My daughters are named for women whose lives were utterly changed by encounters with Jesus. They are named for women who knew the tenderness in the eyes of the Nazarene. I am desperate that they know how much they are loved, simply for being. And I want each one to lean into her identity – as an heir of God who will reign with Christ when all our wildest hopes come to pass.

I am desperate for them to hear the voice of the Good Shepherd who offers them life and life abundant. I will do everything in my power, God helping me, to help them to identify his voice and to drown out the voice of the thief who comes to kill and destroy.

I want my girls to understand that “love is as strong as death” (Song of Songs 8:6) not just intellectually. I want them to be fully and completely alive.

Brennan Manning was a man who knew the love of God. He believed that the words of Christ to us, and the words of the Father to his Son dying on the cross, come from the Song of Songs. I cannot vouch for whether these are, in fact, the words God the Father spoke over the word made flesh as the final sacrifice once for all was made.

But my friends, don’t you see how, if these words weren’t spoken then, they speak to us now?

Arise, my love, my fair one, and come away.
For, lo, winter is past,
The rain is over and gone.
The flowers appear on the earth,
The time of the singing of birds has come,
And the voice of the turtledove is heard in our land.
The fig tree ripens her green figs,
And the vines are in blossom;
And they give forth their fragrance.
Arise, my love, my fair one, and come away.

Song of Songs

This is why we must rescue sex from all who would make women into methadone (and their ilk).

Erotic love gives us the best glimpse into the wild passion of the God who holds us in his hands.

The paradoxical God of the trinity, who exists ever in the circle dance of divine communion in relationship with himself. May we, in our relationships with one another, follow the steps of that divine dance and reflect its light, as the light of the moon reflects the light of the sun.

I’ll end this exhortation with the final words of Les Miserables. It’s a story about grace and the audacity of hope. Our prayer is that you will join in our crusade, and that you will be strong and stand with us…

When tomorrow comes.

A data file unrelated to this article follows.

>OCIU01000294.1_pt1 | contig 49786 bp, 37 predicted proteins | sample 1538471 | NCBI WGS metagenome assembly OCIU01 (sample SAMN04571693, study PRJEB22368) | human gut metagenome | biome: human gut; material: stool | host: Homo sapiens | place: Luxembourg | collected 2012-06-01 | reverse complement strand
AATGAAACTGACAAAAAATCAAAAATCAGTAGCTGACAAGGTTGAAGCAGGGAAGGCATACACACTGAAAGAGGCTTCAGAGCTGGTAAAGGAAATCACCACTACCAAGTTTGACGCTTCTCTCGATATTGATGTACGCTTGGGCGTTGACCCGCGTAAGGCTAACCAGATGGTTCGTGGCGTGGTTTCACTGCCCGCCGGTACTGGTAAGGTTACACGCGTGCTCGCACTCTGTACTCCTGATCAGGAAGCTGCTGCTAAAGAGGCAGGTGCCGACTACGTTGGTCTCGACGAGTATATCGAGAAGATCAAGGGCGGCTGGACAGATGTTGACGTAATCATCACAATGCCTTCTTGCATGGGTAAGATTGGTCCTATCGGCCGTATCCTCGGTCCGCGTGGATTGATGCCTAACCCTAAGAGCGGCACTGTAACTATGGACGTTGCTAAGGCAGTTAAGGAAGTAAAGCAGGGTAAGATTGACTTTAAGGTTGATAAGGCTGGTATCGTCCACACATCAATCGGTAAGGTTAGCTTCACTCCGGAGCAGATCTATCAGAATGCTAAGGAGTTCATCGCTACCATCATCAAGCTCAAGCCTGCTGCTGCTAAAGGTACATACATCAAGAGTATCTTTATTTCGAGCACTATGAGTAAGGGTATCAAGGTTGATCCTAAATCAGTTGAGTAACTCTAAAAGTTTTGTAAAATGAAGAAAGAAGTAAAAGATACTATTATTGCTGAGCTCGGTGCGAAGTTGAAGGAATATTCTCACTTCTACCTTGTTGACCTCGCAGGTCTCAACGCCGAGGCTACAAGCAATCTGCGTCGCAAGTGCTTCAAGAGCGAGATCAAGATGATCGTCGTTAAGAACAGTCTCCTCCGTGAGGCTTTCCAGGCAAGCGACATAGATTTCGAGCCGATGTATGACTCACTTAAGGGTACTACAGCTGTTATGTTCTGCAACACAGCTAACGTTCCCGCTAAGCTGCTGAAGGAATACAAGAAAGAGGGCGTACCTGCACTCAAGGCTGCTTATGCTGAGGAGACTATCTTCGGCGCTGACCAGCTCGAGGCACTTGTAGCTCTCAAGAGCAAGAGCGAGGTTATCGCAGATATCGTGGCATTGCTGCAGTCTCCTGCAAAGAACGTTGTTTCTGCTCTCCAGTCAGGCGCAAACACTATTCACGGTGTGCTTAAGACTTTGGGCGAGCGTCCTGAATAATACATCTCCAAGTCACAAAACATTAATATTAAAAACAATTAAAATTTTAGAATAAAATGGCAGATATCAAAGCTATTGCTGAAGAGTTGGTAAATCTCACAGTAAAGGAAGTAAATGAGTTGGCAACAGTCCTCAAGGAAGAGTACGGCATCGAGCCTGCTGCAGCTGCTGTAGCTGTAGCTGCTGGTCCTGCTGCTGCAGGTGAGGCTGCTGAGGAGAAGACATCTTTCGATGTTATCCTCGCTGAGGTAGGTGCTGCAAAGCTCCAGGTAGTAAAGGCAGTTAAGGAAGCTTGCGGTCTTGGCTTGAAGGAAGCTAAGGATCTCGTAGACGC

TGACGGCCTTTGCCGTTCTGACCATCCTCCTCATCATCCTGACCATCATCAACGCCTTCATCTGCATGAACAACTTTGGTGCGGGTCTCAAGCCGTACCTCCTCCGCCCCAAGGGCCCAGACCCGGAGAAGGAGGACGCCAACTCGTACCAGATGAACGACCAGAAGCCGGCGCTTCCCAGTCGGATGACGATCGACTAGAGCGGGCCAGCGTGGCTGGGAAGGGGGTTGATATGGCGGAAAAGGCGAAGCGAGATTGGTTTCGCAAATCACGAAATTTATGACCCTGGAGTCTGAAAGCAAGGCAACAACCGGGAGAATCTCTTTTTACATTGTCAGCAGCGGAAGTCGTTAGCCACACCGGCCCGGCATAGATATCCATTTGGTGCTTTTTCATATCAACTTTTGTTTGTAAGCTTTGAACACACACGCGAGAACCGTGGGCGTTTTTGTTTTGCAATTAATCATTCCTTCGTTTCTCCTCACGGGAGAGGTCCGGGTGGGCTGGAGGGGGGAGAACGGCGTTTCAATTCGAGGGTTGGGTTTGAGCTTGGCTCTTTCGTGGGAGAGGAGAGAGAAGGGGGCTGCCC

Take my hand
I’ll lead you to salvation
Take my love
For love is everlasting
And remember
The truth that once was spoken
To love another person
Is to see the face of God.

Do you hear the people sing
Lost in the valley of the night?
It is the music of a people
Who are climbing to the light.

For the wretched of the earth
There is a flame that never dies.
Even the darkest night will end
And the sun will rise.

They will live again in freedom
In the garden of the Lord.
We will walk behind the ploughshare;
We will put away the sword.
The chain will be broken
And all men will have their reward.

Will you join in our crusade?
Who will be strong and stand with me?
Somewhere beyond the barricade
Is there a world you long to see?
Do you hear the people sing?
Say, do you hear the distant drums?
It is the future that they bring
When tomorrow comes!

Les Miserables

The Great Sex Rescue

Changing the conversation about sex & marriage in the evangelical church.

Great Sex Rescue Cover - One Day More: Les Miserables and Our Dream for The Great Sex Rescue

What if you're NOT the problem with your sex life?

What if the things that you've been taught have messed things up--and what if there's a way to escape these messages?

Welcome to the Great Sex Rescue.

les Mis One More Day - One Day More: Les Miserables and Our Dream for The Great Sex Rescue

We’re looking forward to when tomorrow comes!

Joanna 1 - One Day More: Les Miserables and Our Dream for The Great Sex Rescue

Joanna Sawatsky

Blog Contributor & Co-Author on the upcoming The Great Sex Rescue!

Joanna Daigle Sawatsky holds a Master of Public Health degree and is a trained microbiologist, epidemiologist, and statistician. After a year and a half of infertility, she and her husband, Josiah, welcomed Mariana Grace into their lives just 72 hours after she defended her thesis. A Pittsburgh native who somehow ended up in the Arctic with her husband and two little girls. ENFJ, 1